Commissioned by Kevin Bowyer, and first performed by him on the organ of the Royal Northern College of Music, Manchester in July 2006, this is a piece of musical drama, reflecting on biblical and present-day conflicts in the middle-east. Halifenu, in Hebrew, means 'our new shoots', and even in the old testament the growing of vines caused neighbourhood greediness. Organ – church – bible – vine: thes connections formed themselves in synchrony with the music itself in my imagination, and fairly soon the further association – conflict – established itself through the vine-related problems of, among others, Noah and Naboth. From biblical times, the grape has in many societies symbolised fertility. Gentle rites, dances and the like, grew up around viticulture, involving prayers for the new shoots, courtship dances and celebrations.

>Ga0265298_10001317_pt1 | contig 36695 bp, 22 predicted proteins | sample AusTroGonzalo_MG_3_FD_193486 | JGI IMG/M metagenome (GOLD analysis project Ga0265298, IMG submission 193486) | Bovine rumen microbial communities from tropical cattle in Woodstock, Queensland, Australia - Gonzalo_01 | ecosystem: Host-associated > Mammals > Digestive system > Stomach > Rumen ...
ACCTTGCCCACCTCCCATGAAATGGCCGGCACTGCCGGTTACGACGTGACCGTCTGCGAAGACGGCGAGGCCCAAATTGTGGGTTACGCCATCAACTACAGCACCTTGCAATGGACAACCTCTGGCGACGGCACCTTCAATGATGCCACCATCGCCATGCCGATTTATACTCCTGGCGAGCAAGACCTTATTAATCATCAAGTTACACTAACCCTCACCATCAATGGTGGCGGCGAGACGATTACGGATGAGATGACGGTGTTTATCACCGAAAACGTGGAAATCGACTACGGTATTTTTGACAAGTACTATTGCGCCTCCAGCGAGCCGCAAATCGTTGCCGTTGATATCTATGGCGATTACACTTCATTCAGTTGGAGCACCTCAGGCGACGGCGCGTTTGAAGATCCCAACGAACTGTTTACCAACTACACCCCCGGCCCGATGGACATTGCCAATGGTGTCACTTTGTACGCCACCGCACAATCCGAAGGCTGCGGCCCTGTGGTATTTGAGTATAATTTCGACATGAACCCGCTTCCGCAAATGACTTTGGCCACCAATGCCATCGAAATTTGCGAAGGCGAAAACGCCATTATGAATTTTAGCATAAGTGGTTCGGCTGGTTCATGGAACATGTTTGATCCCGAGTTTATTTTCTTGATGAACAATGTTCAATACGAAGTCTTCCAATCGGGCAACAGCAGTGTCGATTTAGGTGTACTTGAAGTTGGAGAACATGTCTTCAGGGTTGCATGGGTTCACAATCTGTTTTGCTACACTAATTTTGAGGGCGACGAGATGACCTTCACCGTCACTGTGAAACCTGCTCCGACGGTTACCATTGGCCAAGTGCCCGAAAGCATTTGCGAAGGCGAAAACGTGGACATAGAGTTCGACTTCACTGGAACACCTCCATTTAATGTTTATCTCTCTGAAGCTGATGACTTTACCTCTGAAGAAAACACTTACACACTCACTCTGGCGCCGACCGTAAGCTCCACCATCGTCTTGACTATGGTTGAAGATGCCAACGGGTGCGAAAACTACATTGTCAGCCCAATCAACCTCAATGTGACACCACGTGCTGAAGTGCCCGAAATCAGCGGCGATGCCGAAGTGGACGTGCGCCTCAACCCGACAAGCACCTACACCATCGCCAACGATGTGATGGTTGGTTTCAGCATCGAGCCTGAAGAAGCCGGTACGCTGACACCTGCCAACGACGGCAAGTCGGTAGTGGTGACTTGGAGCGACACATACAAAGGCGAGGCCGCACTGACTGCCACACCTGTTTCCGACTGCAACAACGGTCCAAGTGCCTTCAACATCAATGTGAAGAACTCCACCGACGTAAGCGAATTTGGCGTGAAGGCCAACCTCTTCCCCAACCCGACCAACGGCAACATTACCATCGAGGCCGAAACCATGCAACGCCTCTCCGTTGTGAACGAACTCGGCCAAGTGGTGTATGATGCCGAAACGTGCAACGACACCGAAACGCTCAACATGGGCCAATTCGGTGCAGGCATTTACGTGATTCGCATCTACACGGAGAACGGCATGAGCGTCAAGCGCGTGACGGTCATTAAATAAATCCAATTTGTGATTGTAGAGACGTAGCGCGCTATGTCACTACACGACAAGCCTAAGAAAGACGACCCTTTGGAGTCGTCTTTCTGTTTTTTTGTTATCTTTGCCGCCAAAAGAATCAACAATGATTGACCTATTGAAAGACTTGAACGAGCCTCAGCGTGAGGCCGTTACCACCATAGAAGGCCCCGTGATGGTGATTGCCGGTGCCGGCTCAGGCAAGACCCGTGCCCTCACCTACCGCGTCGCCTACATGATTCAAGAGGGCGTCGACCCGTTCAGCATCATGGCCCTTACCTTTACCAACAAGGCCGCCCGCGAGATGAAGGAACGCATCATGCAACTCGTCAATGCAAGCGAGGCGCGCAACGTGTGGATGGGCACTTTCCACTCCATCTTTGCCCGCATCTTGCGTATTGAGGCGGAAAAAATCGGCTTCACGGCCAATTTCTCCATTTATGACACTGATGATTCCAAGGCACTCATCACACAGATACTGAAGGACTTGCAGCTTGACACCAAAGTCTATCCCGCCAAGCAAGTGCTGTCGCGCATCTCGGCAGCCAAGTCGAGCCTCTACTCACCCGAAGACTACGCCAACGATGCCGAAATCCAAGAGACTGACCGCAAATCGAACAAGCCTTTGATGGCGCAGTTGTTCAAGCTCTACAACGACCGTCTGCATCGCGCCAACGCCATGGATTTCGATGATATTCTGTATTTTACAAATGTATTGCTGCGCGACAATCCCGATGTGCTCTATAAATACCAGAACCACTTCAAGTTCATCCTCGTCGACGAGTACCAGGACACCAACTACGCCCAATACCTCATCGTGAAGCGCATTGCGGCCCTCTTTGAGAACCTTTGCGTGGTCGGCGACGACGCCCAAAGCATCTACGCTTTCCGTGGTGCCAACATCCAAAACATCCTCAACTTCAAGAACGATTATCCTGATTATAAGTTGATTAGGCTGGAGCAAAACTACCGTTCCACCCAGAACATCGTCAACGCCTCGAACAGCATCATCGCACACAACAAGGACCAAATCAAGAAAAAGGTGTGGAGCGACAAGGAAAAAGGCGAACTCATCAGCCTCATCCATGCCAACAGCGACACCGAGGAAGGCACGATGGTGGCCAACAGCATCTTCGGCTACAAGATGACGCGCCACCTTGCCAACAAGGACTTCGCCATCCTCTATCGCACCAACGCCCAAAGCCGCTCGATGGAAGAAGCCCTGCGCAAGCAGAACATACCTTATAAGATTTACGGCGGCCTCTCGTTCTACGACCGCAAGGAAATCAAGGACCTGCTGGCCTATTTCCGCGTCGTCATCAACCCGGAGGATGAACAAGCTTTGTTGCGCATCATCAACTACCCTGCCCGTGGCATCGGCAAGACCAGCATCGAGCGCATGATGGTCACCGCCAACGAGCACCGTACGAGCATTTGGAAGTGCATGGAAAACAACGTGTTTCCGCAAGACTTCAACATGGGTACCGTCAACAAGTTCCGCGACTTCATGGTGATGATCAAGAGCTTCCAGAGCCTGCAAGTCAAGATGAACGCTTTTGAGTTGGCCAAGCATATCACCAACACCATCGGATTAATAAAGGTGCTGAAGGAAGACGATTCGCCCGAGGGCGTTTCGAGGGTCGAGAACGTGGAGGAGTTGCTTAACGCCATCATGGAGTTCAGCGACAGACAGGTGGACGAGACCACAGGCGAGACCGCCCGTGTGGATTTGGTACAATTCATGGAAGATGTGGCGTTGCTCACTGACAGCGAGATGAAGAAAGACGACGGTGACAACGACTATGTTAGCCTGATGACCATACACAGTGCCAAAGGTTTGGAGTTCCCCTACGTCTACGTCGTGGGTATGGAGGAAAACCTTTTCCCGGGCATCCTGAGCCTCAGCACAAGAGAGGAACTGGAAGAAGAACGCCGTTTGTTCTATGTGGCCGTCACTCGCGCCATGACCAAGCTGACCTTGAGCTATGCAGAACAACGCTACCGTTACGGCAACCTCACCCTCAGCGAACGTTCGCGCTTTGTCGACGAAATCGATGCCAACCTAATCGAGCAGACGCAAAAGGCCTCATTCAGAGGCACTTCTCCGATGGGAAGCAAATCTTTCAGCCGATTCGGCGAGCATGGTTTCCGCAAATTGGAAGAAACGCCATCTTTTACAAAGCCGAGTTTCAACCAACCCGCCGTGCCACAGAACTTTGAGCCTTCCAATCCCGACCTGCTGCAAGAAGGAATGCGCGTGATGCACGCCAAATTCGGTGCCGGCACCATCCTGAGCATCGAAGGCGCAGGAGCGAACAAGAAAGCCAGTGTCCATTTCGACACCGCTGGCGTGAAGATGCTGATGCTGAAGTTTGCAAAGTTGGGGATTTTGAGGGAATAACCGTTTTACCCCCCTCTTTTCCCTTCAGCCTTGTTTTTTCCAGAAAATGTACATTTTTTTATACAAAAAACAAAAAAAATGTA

My piece tries to encompass all these energies is close-to nine minutes of continuous music, whose dance-like and ritualistic character is emphasised by an unwaveringly quick tempo, and by the regular alternation of chant and song. The opening chant leads to an extended dance for the new growth. A courtship dance is interrupted by more aggressive music and is concluded by a song. The second 'season' begins with another chant; a fertility round-dance, song and dance are assaulted by pre-recorded sonic attacks but persist, culminating in a final dance for new growth and, who knows, in a resolution of previous conflict.